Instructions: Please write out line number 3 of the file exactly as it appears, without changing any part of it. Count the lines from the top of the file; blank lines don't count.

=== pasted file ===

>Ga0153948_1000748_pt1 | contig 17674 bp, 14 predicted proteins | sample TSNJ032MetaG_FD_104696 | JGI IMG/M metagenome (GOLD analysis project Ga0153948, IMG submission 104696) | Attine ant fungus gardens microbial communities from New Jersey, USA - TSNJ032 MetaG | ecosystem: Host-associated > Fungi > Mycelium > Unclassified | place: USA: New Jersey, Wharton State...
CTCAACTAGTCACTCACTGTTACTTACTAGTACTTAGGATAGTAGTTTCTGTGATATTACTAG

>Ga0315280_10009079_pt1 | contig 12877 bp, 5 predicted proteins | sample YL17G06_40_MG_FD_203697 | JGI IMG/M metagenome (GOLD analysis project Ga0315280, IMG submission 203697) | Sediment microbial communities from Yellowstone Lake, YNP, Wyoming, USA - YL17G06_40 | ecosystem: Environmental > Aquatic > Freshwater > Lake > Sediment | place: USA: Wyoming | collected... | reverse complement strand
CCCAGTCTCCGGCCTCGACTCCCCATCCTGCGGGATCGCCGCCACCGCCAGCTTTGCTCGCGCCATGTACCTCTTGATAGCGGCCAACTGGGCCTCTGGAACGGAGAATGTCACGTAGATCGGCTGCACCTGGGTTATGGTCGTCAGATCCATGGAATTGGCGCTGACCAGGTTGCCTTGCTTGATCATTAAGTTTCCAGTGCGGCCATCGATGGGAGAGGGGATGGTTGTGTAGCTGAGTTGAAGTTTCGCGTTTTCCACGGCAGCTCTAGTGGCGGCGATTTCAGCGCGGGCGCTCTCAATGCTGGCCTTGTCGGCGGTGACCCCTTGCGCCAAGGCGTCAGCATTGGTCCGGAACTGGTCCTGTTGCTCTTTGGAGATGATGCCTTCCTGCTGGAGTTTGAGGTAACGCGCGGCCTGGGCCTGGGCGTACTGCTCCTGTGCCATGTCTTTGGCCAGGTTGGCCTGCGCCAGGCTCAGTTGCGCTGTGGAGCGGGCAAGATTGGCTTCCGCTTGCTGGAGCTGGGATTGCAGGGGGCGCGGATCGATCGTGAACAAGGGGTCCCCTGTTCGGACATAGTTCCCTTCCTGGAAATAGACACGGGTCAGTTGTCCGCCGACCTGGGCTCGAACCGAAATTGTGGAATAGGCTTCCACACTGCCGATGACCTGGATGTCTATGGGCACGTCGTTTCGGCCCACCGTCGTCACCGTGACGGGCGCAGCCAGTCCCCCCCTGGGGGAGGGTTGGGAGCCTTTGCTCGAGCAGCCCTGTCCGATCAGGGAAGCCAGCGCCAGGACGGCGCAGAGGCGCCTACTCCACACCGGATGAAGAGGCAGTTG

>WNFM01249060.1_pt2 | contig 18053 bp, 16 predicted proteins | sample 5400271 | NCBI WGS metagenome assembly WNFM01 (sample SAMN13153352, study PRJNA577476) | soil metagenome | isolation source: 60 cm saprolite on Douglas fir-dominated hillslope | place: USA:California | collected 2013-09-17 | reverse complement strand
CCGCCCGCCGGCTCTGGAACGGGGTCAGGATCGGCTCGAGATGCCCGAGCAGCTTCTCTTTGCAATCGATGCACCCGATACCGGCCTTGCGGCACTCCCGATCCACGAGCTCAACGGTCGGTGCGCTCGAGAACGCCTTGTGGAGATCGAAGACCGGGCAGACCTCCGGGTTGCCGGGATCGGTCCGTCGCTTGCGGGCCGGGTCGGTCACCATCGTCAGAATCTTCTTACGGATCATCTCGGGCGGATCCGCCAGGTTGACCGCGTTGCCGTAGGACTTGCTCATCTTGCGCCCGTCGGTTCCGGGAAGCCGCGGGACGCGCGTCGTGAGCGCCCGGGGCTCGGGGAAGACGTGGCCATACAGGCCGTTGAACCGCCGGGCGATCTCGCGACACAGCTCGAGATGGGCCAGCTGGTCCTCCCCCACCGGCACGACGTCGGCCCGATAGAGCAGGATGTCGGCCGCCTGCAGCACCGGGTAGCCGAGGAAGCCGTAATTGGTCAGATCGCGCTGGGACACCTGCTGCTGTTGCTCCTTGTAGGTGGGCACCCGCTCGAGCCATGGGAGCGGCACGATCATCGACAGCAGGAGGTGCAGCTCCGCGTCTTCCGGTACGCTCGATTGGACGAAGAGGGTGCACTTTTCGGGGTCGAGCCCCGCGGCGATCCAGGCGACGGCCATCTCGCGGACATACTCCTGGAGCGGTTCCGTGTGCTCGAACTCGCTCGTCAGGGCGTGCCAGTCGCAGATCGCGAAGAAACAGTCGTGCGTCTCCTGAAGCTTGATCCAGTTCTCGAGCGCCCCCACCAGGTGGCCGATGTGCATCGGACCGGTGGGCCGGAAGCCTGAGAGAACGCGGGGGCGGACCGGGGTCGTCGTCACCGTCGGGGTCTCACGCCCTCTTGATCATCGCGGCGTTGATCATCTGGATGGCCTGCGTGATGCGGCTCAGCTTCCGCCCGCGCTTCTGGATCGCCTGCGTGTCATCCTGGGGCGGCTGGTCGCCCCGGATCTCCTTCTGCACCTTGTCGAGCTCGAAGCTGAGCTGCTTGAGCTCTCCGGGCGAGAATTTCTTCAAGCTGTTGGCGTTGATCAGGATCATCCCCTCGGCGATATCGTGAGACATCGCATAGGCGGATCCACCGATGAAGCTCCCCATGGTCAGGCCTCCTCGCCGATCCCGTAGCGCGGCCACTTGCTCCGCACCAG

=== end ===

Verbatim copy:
>Ga0315280_10009079_pt1 | contig 12877 bp, 5 predicted proteins | sample YL17G06_40_MG_FD_203697 | JGI IMG/M metagenome (GOLD analysis project Ga0315280, IMG submission 203697) | Sediment microbial communities from Yellowstone Lake, YNP, Wyoming, USA - YL17G06_40 | ecosystem: Environmental > Aquatic > Freshwater > Lake > Sediment | place: USA: Wyoming | collected... | reverse complement strand